SYNOPSIS: Commentary on Enron's retirement plans for its employees
When a seemingly profitable enterprise suddenly goes bankrupt, there are surely lessons to be learned. When that enterprise is the most admired company in America, lauded by business theorists as the quintessential 21st-century corporation, one wonders if it is the tip of an iceberg. And how many of us have, without knowing it, booked passage on the Titanic?
It will take time, and many legal proceedings, before the full story of Enron's collapse becomes known. But one thing is already clear: The case shows how adept corporate executives have become at shifting risk away from themselves and onto others, in particular onto their employees. Enron's leaders have walked away from the debacle chastened but very, very rich. Many of Enron's employees — no doubt including the loyalists who sent irate letters every time I criticized the company — have lost their life savings.
Behind this disaster for ordinary workers lies a little-remarked sea change in America's retirement system. Twenty years ago most workers were in "defined benefit" plans — that is, their employers promised them a fixed pension. Today most workers have "defined contribution" plans: they invest money for their retirement, and accept the risk that those investments might go bad. Retirement contributions are normally subsidized by the employer, and receive special tax treatment; but all this is to no avail if, as happened at Enron, the assets workers have bought lose most of their value.
It's easy to make the theoretical case for defined-contribution plans. Such plans expand an employee's choices; he can choose how much to save, and how to invest his money. And more choice is ordinarily good.
But the sad fate of Enron's employees highlights the difference between theory and practice. As Gretchen Morgenson of The Times pointed out on Sunday, workers across the country have been cajoled or coerced into holding a high proportion of their retirement assets in their employers' own stock. The exploitive nature of this financial incest was emphasized by Enron's now-notorious "lockdown," in which — purely by coincidence, say executives — new rules forced employees to remain invested in the company's stock just as the firm began its death spiral. So much for freedom of choice.
And even when employees have real choices, one wonders whether they fully appreciate the risks. The shift away from old-fashioned pensions coincided with an enormous bull market; surely many workers who have never seen stock prices fall since they became investors underestimate the risk of capital losses.
One hopes that corporate collapses will not become commonplace. Still, it's highly likely that millions of American workers will have near- Enron experiences, learning to their dismay that big chunks of their retirement savings have evaporated. They will be left dependent on the one great defined-benefit program that remains: Social Security. That is, if it's still around.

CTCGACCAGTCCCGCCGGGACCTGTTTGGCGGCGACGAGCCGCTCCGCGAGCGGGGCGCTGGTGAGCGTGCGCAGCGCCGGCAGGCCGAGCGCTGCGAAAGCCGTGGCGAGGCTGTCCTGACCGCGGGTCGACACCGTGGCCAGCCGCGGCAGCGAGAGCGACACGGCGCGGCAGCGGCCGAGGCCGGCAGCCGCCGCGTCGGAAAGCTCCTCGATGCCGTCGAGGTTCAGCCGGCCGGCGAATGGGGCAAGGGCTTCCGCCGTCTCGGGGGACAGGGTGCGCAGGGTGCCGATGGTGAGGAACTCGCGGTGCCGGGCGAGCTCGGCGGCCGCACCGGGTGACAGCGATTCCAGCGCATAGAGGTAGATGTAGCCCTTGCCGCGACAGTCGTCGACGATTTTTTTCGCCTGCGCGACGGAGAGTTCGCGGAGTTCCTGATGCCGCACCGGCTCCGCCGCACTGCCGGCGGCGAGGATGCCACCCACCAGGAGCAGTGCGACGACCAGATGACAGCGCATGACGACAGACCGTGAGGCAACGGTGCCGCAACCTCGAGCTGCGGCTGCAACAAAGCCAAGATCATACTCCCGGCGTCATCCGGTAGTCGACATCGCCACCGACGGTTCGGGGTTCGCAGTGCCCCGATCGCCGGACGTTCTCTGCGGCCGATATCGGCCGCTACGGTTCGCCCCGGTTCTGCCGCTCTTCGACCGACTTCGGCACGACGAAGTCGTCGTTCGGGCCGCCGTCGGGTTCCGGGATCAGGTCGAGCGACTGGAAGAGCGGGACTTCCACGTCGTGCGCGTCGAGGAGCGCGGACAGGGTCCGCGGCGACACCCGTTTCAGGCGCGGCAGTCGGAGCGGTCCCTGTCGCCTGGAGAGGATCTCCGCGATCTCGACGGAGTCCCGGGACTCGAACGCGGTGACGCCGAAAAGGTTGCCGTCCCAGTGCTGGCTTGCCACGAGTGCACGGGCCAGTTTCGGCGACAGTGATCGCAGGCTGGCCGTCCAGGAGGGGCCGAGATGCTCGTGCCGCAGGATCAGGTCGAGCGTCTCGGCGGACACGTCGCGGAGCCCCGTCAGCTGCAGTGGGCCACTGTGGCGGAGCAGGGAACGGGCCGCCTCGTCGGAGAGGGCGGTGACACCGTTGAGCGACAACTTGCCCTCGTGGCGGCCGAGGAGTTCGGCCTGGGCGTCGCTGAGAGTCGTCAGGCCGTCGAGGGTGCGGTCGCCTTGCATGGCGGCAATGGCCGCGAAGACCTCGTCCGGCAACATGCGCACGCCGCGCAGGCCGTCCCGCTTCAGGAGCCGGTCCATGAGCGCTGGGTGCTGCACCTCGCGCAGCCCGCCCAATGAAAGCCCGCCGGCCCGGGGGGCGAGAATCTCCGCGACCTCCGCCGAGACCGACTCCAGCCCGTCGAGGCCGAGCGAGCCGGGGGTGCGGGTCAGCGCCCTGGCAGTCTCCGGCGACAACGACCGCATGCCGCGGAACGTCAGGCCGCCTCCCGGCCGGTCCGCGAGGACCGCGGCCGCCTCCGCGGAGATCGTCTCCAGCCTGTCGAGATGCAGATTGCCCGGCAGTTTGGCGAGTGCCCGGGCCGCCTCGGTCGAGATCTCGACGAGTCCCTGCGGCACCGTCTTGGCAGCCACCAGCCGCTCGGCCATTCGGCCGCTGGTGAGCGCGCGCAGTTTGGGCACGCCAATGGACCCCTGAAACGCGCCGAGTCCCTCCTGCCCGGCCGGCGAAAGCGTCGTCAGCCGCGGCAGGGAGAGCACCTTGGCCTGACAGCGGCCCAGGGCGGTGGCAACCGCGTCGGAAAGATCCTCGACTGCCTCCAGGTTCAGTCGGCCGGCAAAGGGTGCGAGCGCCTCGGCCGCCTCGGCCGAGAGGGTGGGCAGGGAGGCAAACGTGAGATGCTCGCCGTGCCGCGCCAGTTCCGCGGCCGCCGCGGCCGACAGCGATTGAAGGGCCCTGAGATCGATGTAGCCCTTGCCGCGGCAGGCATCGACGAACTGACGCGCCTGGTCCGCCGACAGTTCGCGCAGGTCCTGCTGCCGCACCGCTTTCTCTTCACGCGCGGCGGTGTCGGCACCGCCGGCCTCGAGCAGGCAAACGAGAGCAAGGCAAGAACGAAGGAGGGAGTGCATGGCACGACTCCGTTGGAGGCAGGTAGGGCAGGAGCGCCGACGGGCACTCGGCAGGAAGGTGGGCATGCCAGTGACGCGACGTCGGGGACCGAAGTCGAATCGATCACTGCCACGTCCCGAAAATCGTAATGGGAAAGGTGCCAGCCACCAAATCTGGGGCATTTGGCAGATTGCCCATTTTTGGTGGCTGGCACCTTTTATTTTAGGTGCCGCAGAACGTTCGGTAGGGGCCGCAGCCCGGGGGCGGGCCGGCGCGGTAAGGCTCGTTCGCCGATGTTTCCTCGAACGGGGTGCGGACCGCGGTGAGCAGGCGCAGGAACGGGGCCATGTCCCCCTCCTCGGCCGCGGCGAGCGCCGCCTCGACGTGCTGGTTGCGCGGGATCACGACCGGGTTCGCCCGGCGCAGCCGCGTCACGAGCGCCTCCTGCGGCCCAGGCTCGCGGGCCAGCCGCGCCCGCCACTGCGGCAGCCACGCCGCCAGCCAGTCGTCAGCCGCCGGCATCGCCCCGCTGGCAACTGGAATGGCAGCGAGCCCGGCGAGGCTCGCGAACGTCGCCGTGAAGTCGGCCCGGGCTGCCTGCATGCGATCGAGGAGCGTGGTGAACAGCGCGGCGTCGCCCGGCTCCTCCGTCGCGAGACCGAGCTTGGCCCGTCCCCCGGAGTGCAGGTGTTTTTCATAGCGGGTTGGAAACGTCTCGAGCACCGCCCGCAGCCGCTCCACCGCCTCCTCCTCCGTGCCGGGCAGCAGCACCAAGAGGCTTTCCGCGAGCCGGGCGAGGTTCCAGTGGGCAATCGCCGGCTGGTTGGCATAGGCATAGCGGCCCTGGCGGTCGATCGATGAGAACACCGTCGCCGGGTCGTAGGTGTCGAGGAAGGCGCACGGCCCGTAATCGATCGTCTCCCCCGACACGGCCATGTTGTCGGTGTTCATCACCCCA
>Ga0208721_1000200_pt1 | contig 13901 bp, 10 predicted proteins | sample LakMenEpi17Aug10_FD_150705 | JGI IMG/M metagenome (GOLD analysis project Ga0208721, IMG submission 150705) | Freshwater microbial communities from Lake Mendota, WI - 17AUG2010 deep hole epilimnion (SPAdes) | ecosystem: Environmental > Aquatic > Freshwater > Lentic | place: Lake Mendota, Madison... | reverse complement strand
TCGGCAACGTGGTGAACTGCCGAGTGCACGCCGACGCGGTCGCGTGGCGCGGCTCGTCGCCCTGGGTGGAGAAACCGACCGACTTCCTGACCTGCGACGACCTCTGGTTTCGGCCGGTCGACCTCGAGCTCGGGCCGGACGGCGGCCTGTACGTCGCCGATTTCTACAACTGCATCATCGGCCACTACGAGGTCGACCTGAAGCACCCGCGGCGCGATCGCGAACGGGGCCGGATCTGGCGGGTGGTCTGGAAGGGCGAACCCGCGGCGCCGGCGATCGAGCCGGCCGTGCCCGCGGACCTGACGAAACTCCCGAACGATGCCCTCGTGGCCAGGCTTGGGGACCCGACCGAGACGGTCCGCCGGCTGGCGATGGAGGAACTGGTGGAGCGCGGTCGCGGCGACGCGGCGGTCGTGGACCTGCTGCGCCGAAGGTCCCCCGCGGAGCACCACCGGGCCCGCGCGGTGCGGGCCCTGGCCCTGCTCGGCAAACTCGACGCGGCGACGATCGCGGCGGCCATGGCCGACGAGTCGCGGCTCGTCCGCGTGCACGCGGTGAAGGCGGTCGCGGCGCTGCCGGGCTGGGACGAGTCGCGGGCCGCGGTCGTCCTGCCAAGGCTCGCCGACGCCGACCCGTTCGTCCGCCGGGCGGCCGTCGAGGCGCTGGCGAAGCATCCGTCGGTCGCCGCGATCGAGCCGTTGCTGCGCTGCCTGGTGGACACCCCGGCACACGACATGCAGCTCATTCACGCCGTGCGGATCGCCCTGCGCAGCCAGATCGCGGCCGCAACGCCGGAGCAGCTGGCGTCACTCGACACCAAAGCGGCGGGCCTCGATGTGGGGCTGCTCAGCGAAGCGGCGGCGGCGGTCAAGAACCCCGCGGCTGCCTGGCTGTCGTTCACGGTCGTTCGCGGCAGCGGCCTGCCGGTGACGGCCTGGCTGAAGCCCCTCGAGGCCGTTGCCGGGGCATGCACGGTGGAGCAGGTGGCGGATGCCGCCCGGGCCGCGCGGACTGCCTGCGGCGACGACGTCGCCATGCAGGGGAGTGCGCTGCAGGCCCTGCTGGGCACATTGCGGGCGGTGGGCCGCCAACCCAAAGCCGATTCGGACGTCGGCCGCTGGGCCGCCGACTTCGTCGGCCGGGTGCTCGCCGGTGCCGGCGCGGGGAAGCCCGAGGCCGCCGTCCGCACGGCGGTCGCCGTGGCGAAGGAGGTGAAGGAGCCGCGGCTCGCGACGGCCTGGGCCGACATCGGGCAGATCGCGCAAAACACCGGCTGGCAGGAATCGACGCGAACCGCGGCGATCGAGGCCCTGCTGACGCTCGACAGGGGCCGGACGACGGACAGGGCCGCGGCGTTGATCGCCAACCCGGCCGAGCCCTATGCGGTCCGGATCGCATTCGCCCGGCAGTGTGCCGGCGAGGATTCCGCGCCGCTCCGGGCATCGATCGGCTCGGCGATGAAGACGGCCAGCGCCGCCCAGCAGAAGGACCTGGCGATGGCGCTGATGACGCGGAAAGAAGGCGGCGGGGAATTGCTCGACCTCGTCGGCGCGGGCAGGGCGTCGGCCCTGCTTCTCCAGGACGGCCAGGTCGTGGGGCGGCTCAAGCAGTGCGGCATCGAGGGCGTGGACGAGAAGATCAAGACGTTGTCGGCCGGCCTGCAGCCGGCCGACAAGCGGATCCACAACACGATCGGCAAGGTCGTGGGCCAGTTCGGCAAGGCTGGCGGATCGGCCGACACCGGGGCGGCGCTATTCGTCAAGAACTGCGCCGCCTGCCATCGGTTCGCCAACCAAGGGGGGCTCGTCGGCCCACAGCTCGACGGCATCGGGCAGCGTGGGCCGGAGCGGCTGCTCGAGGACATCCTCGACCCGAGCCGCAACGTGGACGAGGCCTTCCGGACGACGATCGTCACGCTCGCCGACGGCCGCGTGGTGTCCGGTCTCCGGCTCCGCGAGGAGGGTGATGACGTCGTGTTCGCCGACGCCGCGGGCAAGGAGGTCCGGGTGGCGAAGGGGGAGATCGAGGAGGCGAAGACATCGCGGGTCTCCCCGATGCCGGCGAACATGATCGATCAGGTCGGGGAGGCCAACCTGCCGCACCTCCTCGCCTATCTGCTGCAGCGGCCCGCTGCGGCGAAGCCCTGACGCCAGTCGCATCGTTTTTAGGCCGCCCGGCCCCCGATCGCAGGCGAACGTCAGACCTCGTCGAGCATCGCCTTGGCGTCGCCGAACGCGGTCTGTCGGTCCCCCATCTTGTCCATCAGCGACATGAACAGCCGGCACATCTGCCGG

The Bush administration's commission on Social Security reform issued its latest report last week, just as Enron entered its death throes. Most of the criticism of that commission's work, my own included, has focused on its, yes, Enron-like accounting: items seem to migrate onto or off the balance sheet to suit the commission's convenience. Thus when the Social Security system takes in more money than it pays out, as it does at present, this has no significance — the federal budget is unified, you see, so it doesn't mean anything when one particular piece of it is in surplus. But in 2016, when the Social Security system starts to pay out more than it takes in, there will be a crisis — Social Security, you see, must stand on its own.
But the commission resorts to bogus accounting only to make the case for its ultimate objective: to convert Social Security from a defined-benefit system, which guarantees retired Americans a certain basic income, to a defined-contribution system, in which the unwise or unlucky can find themselves destitute in their old age.
Some analysts I know think Social Security will be converted to a defined-contribution system, not because it is a good idea but because the financial industry — which has enormous clout in our money-driven political system — has so much to gain from the conversion. I hope they're wrong. But if they are right, the fate of Enron's poor employees, victimized by a management team they thought was on their side, may truly be the shape of things to come.
Originally published in The New York Times, 12.4.01